When I got thoroughly fed up with earth I attempted to escape through suicide. I was rescued by non-Earth entities, and given that one chance to change my life. There would not be another chance, I knew. When I came out of that “amazing” experience and realized this second chance would manifest on Earth, in the same place I was in already, I rebelled at first. Then I decided to take my first step on the path of personal change and self empowerment. Was it 40 years ago already, or was it yesterday? It feels like I’ve only just begun. Fortunately for me, there is all of eternity to live through and infinity to search out as I develop this ever-new me, new self, in dauntless self-awareness and eagerness to learn more, to change with each new lesson.  This is my reality and… no apologies.

Oh yes, that solution to all of your social problems of injustice, of corruption, of gratuitous violence and greed. Although I know no one will have the fortitude to accept the truth of it and put it in personal practice – imagine the price to be paid – it needs stating: compassion. That’s right, that’s it, and that’s all.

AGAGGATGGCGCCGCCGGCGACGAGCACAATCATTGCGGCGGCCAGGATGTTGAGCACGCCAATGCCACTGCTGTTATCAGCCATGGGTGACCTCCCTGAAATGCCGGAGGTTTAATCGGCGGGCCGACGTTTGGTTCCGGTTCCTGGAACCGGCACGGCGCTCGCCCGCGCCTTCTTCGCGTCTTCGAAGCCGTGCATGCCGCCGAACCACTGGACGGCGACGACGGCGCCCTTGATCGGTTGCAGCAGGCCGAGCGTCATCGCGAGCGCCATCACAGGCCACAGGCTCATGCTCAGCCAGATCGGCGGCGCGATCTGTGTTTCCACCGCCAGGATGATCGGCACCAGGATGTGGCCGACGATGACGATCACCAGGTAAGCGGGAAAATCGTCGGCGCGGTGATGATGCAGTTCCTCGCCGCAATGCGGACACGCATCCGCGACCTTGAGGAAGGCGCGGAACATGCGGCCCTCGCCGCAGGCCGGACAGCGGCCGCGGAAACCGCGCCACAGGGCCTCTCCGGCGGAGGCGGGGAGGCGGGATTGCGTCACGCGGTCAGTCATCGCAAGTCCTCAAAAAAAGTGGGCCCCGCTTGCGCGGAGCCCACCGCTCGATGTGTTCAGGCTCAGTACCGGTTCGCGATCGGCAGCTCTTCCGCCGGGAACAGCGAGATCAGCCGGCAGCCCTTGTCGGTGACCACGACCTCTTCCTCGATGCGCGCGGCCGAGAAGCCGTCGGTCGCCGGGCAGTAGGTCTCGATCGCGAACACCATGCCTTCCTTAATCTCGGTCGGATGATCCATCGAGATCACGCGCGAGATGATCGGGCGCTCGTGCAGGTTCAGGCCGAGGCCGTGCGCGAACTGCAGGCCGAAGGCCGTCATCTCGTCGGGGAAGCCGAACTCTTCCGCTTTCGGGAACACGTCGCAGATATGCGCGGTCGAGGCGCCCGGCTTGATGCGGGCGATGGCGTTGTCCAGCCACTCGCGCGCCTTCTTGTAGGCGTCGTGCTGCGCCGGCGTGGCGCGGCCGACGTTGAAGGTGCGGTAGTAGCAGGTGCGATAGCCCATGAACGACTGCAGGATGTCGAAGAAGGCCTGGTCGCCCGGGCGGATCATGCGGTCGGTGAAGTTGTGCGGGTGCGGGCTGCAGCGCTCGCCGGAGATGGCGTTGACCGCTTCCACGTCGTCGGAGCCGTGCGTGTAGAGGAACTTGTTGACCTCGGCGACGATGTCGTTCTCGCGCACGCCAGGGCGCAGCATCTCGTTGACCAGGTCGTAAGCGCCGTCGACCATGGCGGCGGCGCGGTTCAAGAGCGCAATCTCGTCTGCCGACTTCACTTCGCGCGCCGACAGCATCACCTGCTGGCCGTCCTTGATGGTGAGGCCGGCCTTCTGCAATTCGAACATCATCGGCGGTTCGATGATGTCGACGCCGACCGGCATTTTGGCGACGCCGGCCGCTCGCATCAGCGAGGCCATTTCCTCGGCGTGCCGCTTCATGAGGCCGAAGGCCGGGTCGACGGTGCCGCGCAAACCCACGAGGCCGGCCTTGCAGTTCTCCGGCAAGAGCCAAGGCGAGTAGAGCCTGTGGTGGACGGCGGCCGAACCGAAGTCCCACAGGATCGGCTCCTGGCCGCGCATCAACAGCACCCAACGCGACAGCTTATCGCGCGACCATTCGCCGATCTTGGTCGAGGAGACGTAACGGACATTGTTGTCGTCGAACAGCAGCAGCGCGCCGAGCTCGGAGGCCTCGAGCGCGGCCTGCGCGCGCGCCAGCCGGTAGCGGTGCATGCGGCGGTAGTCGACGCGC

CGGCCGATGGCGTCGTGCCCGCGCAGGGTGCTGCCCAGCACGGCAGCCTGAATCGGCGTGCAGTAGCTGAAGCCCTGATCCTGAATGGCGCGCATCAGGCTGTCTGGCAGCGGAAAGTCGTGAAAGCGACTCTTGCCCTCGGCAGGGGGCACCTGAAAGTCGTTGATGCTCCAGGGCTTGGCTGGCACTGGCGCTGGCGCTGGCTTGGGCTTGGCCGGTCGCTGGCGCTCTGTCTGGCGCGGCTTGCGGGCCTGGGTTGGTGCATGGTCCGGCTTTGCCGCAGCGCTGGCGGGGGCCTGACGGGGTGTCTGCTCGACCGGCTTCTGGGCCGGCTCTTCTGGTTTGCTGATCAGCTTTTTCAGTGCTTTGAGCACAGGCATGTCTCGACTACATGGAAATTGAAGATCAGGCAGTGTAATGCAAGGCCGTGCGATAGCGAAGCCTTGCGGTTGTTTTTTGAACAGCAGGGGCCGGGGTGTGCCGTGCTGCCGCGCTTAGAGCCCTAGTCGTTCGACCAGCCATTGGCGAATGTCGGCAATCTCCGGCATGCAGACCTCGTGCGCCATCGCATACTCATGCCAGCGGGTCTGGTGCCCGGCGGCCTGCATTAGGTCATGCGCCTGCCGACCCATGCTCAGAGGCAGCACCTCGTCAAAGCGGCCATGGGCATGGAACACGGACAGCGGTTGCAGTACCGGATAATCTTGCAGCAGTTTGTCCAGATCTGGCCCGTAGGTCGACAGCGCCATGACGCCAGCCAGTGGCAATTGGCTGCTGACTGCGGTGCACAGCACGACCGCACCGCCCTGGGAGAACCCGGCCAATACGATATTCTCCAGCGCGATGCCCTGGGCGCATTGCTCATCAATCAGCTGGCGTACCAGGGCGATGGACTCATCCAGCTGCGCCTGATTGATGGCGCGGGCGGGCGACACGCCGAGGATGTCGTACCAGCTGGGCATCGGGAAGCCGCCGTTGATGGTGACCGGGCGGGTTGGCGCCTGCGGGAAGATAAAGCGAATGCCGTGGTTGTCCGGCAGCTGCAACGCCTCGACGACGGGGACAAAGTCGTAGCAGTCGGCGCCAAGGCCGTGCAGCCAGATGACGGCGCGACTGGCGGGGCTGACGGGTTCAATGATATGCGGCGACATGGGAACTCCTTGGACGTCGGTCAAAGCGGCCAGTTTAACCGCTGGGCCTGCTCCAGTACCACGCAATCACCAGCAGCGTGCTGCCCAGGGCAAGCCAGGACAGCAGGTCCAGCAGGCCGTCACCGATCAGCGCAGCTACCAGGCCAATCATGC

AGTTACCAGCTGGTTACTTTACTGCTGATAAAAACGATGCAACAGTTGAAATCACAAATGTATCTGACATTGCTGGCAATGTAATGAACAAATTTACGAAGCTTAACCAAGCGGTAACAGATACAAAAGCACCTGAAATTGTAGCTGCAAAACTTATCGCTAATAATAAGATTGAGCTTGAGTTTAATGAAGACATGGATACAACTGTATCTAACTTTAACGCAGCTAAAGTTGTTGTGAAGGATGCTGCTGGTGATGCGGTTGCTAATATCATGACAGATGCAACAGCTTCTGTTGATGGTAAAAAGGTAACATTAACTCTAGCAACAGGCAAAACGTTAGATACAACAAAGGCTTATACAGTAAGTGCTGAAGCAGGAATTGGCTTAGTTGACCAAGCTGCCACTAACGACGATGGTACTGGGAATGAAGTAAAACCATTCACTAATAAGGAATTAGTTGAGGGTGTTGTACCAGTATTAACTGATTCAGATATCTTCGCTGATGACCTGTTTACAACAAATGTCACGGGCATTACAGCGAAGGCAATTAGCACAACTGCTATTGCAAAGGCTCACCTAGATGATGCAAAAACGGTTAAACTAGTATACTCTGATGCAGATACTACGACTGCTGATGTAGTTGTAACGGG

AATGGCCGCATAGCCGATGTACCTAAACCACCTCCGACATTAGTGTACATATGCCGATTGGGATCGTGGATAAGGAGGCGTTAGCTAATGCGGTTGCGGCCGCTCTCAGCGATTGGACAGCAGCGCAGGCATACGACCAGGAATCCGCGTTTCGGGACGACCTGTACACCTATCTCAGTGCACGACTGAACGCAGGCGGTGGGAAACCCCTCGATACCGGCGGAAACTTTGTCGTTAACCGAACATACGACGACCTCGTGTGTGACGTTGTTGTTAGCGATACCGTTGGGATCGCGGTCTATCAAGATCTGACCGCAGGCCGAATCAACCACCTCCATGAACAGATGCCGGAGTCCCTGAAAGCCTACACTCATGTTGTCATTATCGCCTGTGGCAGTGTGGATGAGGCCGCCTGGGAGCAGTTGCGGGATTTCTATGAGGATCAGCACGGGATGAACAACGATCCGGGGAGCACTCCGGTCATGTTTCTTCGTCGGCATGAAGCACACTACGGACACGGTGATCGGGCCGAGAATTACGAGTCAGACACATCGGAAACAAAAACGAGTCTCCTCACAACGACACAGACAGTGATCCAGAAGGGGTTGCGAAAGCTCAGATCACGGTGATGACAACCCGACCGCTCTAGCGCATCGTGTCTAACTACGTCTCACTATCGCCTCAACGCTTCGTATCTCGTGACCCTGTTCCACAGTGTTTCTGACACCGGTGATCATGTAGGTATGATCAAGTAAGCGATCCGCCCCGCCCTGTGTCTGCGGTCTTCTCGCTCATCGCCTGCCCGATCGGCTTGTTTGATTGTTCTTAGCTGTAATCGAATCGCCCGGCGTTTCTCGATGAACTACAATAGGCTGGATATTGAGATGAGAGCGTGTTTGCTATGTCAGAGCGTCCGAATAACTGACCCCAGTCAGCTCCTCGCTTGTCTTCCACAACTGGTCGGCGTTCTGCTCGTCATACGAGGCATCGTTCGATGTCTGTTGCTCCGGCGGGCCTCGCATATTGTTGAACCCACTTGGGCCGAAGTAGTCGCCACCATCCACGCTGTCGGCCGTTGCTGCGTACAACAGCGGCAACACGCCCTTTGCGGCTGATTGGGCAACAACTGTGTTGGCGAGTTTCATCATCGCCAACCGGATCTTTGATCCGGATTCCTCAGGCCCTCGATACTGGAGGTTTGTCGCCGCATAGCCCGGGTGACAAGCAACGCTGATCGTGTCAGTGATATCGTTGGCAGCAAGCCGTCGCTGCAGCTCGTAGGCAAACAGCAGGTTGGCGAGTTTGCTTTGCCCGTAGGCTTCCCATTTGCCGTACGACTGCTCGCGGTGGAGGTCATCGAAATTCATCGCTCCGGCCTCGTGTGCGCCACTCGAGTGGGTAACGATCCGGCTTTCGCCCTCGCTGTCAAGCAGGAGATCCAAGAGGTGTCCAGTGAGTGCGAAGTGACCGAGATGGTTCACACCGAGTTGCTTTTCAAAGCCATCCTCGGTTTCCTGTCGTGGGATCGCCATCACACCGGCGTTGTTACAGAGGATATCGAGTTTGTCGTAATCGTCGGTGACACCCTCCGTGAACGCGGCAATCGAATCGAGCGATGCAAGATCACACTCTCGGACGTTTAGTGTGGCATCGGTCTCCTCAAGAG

You can invent all the solutions you want to all of your problems and you will notice that they will morph endlessly into other, and bigger, problems. You can bury them with legalese and political correctness, self-help studies and philanthropic efforts and they will rise up again and again. You will despair at your helplessness, blame elites, rulers, CEO’s, bankers, other classes, races, genders, even divinities but nothing doing. The evil your ancestors did, you are doing. Your future generations will generate more of the same. Choose instead to become a compassionate person. Don’t question it, make no excuses. Compassion is the final act. It will put “paid” to your society’s grossest  sins. Guaranteed. No apologies for that claim.